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Complement or Replacement?
For many, the question is not whether to use UTM appliances, but when, where and how to consolidate security services. Specifically, should UTM augment or replace best-of-breed products?
Forklift upgrades are costly and disruptive, but they also create opportunities to build the physical and logical network you want instead of one cobbled together over time; to use one contemporary interface instead of tracking half a dozen legacy product GUIs; and to improve security while cutting future capital and operating expenses.
"There's a generation of legacy firewalls out there like Cisco PIX that are really good firewalls, but they are just firewalls. UTM gateways do more to protect against threats that are relevant today," says Scott Lukes, eSoft vice president of marketing and product management. "However, if an enterprise has invested a lot in training and configuration, the last thing they're going to want to do is rip that [firewall] out just to get network antivirus."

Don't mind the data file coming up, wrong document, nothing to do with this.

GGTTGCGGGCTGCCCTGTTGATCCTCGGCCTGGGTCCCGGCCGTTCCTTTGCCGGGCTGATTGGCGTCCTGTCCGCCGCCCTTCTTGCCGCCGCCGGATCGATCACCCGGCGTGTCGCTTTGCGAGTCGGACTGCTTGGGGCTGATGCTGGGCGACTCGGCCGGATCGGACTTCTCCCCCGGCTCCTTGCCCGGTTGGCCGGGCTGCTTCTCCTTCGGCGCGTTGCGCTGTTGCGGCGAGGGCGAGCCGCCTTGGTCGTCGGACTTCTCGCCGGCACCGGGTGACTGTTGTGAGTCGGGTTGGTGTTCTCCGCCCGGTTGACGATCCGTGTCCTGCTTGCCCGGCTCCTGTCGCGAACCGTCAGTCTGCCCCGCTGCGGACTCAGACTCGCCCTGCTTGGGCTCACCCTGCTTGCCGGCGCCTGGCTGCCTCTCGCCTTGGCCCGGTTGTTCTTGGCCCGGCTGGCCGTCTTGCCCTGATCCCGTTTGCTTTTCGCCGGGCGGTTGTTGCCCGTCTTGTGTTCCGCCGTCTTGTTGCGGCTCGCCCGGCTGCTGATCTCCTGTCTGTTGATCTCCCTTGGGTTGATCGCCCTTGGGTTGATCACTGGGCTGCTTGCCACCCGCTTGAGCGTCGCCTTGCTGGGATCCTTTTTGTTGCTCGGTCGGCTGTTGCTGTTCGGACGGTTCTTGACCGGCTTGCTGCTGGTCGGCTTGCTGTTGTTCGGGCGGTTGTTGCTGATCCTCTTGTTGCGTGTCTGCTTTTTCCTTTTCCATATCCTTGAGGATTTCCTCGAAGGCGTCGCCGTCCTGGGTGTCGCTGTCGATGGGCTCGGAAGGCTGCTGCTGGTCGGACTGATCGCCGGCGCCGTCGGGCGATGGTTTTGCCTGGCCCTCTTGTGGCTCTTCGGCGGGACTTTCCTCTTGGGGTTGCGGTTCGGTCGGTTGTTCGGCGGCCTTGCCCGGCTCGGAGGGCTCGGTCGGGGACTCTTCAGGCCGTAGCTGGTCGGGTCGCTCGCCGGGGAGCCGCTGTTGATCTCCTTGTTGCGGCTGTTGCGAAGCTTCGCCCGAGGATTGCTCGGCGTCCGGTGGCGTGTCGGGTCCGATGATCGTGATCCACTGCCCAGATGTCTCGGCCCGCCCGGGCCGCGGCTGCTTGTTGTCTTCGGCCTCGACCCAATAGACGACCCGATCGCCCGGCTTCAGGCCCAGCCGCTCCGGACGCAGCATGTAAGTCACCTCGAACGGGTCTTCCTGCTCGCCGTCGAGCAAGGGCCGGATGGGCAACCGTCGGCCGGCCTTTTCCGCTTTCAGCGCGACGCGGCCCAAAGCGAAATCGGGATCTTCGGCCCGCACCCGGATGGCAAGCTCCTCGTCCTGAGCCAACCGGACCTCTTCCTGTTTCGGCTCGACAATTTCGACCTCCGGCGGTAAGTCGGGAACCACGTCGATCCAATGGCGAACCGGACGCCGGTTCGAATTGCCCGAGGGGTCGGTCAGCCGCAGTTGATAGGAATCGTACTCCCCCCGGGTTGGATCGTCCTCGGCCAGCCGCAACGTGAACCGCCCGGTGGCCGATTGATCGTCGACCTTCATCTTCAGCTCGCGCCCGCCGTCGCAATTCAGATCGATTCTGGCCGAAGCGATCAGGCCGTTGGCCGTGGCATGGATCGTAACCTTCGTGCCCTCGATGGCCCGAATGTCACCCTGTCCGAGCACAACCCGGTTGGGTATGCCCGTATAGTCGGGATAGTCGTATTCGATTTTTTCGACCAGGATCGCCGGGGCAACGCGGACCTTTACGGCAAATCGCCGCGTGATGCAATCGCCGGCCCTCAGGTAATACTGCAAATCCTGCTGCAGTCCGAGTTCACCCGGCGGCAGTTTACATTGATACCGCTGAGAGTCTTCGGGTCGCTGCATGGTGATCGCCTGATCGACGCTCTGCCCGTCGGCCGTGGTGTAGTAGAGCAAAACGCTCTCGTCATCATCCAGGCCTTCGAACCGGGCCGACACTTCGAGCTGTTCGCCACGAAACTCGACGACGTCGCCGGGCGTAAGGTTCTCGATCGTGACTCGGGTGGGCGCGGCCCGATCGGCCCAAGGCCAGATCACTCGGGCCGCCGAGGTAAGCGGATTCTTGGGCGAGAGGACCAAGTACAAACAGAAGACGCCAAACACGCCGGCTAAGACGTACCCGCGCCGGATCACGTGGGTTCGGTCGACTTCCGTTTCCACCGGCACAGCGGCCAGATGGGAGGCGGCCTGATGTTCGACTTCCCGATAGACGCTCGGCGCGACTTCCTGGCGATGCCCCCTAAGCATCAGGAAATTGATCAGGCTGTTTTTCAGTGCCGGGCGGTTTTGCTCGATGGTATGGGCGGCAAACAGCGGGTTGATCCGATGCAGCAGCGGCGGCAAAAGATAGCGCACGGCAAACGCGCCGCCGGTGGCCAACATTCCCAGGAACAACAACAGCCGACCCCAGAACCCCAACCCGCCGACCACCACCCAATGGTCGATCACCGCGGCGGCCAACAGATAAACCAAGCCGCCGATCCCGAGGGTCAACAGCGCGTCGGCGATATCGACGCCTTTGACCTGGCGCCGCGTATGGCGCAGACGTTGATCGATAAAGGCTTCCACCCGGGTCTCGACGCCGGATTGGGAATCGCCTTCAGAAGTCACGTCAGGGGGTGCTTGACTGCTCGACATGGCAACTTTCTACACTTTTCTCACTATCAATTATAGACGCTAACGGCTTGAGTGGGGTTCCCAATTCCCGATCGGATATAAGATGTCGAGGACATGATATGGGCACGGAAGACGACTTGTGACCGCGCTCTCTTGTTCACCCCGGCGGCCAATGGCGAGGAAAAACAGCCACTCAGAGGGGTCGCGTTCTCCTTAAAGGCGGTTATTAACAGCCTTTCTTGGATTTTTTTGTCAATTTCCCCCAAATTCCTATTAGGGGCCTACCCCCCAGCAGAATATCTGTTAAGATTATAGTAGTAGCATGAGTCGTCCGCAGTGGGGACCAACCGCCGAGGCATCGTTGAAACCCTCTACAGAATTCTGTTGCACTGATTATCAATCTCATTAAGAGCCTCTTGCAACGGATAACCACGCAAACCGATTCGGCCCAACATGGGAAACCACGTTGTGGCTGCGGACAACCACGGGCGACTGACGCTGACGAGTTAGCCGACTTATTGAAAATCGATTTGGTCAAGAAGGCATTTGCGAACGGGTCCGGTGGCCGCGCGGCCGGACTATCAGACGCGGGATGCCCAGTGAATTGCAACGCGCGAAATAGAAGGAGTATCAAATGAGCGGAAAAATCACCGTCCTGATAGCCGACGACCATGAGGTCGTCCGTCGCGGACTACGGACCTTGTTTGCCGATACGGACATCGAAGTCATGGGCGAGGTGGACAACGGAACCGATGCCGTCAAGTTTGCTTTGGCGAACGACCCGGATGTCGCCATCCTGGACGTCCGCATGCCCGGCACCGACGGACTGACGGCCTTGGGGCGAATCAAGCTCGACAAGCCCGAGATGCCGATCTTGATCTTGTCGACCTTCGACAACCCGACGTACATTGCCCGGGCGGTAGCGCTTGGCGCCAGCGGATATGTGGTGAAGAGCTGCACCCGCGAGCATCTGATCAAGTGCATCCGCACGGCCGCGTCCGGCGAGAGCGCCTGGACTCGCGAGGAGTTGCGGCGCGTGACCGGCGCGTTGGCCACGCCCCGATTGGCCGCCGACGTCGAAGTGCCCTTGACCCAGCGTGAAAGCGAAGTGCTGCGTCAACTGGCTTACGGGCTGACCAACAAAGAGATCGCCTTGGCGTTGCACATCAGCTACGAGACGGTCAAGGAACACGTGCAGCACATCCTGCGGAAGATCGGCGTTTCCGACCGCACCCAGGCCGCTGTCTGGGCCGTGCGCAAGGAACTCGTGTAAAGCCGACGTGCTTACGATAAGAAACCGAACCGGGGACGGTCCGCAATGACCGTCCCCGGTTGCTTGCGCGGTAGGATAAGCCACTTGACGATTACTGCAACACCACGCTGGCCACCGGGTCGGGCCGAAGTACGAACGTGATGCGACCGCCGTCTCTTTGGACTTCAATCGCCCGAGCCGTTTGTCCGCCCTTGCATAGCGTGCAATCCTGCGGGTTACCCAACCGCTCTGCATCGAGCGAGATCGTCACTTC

Lukes says a company that wants to preserve a large, complex firewall/VPN may prefer secure content management (SCM) appliances that focus on specific enterprise applications over UTM. For example, instead of having your firewall scan email for viruses, spam and policy violations, offload all those tasks to an email security
appliance placed behind your perimeter firewall.
Crossbeam advocates a different approach. "We couldn't possibly re-create the thousands of hours that products like [Check Point Software Technologies'] Firewall-1 put into policy interfaces," says Wilder. Instead, Crossbeam lets its customers run best-of-breed security programs on blades within a UTM chassis, consolidating hardware not software.
In fact, many UTM products use some best-of-breed software. Gateway antivirus and antispyware are often sourced from Kaspersky, McAfee, Symantec and Trend Micro. Web filters and URL databases on UTM platforms include SurfControl and Websense.
These examples tap the primary best-of-breed advantage. Specifically, it is impossible for anyone to excel at everything. Such partnerships help UTM vendors focus on their own intellectual property, from high-efficiency hardware to unified interfaces.
This was first published in March 2007